As a retired primary teacher I find it unsurprising that numerous studies show a gender gap where girls are significantly outperforming boys in literacy. One of the latest studies, commissioned by Save the Children, has found that the female advantage is established even before they step foot in the classroom. Understanding the Gender Gap in Literacy and Language Development was undertaken by researchers from Bristol University’s Graduate School of Education. Apparently in the 2014/15 school year, one in four boys were behind in language at age five and started Reception without being able to follow simple instructions or speak a full sentence. The report also states that for those children who start school behind, few will catch up.
While the gap appears to exist for all socio-economic groups, it was wider for those children eligible for free school lunches. Whereas the overall ratio was 25% of boy starters unable to answer simple “how” and “why” questions compared to 14% of girls, this escalated to 35% and 23% for lower income families. Several of the schools where I taught had ‘breakfast clubs’ before school, run by volunteers. It was a sad fact that this club was bursting at the seams. Whether this was simply due to poor time management by parents or because of economic factors, cereal and toast were gobbled up greedily. Once the children’s blood sugar levels rose, behaviour improved and they stayed on task longer. But where gender difference is concerned, evidence from the Save the Children study couldn’t definitively point to biological, developmental or social causes. An earlier study in 2008 by the Institute of Education (part of the Millennium Cohort Study) found that for both sexes attainment was better for children with two working parents, particularly if they held qualifications. Pupils in stepfamilies or with one parent had lower achievement.
Department for Education
The DfE produced a report in 2009 entitled Gender and Education – Mythbusters Addressing Gender and Achievement: Myths and Realities where they tended to refute most of the gender gap findings, however the evidence spoke for itself when it came to girls attaining higher in English. At key stage two, the gap is considerably wider for writing than reading but this is hardly news to me, as I repeatedly felt like I was hitting my head against a brick wall trying to get boys to write. The DfE say that increased provision has been made for Early Years practitioners to try and redress the gender gap but is it too little, too late?
I recall an old study that maintained girls were better communicators because female babies tended to be carried facing inwards, whereas boys faced outwards. Facing inwards allowed babies to see their parents’ faces and be spoken to directly. They would learn to read facial expressions and understand nuance more quickly than if carried outwards. Somewhat controversially, the Save the Children study advocates treating boys more like girls. Girls tend to be sung to and have nursery rhymes recited to them. The researchers want to boys to experience this in equal measures, as well as having storybooks read to them and being given rewards for good performance. More creative activities such as painting and drawing are also seen as a way to help with cognitive development. But is it fair to lay all the blame at parents’ feet for the gender gap in attainment? Schools need to build a trusting relationship with parents and carers, working with them to promote the importance of one-on-one activities at home. Pupils need to be taught the value of being self-reliant and independent learners, which will raise self-esteem.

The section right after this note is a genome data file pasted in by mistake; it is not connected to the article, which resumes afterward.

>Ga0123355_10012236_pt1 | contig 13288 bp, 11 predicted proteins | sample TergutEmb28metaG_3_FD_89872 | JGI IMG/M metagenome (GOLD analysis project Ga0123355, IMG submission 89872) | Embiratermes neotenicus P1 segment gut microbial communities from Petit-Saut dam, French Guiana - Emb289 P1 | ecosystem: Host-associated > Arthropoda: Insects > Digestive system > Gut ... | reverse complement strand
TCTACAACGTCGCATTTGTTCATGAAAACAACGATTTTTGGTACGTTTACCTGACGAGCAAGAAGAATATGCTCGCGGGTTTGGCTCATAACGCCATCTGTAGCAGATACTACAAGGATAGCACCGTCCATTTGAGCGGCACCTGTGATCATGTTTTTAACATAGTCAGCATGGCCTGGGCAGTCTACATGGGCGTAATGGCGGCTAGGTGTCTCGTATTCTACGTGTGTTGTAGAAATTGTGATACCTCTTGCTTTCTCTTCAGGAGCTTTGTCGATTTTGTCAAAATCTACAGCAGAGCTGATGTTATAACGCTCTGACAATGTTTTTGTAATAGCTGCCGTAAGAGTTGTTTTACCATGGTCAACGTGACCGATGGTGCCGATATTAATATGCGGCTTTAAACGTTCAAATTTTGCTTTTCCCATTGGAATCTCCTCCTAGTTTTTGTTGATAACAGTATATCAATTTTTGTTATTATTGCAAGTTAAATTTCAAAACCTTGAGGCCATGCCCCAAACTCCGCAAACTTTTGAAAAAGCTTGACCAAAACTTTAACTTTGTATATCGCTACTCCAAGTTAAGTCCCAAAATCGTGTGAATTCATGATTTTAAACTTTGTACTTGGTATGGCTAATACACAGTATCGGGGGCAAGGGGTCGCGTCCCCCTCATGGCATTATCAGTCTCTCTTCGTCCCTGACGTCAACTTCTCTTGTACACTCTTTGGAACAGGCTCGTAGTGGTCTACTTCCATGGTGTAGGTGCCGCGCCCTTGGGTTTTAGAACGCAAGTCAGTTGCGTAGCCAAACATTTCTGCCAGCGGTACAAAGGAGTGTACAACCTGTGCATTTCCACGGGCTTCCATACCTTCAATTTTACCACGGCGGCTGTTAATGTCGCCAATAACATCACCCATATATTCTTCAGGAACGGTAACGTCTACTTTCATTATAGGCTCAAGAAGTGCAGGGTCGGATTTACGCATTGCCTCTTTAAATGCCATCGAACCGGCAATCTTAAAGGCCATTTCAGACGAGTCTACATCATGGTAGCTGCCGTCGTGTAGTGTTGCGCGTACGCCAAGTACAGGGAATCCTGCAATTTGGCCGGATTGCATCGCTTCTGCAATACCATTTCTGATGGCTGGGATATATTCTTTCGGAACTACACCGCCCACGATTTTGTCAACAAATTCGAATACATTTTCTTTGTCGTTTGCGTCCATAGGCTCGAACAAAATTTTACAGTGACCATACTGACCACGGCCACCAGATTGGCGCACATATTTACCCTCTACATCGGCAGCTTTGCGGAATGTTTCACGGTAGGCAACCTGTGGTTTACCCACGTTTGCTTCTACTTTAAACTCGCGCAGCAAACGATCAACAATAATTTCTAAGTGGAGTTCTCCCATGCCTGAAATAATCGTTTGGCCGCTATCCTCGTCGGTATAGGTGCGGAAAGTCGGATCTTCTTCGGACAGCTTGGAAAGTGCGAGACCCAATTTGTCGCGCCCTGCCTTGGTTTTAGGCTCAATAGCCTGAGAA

There are relatively few male Early Years practitioners in UK schools. It’s more typical for men to teach at secondary level, with a view to obtaining headships. With so many single parent families where dad is seldom seen, a positive male role model is vital. In my last primary school they had no less than four male teachers out of 12, one of whom was in Early Years. This state school had some of the best behaviour I’d experienced and the male teachers certainly contributed to that. They provided a different caring style and allowed children to see a more natural gender mix, representative of society. Surely the DfE should do more to recruit male teachers into primary and particularly Early Years.
Methods of Delivery
There is little doubt that even the youngest pupils relate to technology, as it can be exciting and varied. In my KS1 class, while girls would often grab a book and sit in the reading corner, the boys competed for the two computers where they could play games, albeit with an educational objective. More provision should be made at Foundation Stage for pupils to have access to a virtual learning environment. Lower achievers could work through specially designed modules to help them catch up with language skills. As many schools may not have the funds to provide sufficient portable devices to use, a BYOD (bring your own device) policy could be introduced, so that pupils could bring in a tablet or smartphone from home. If boys are more reluctant to read and write, interactive storyboards and gamification could provide the catalyst needed to spark their interest. The beauty of BOYD is that any elearning content can be easily accessed at home as well as at school, hopefully encouraging parents to get more invested in their children’s education.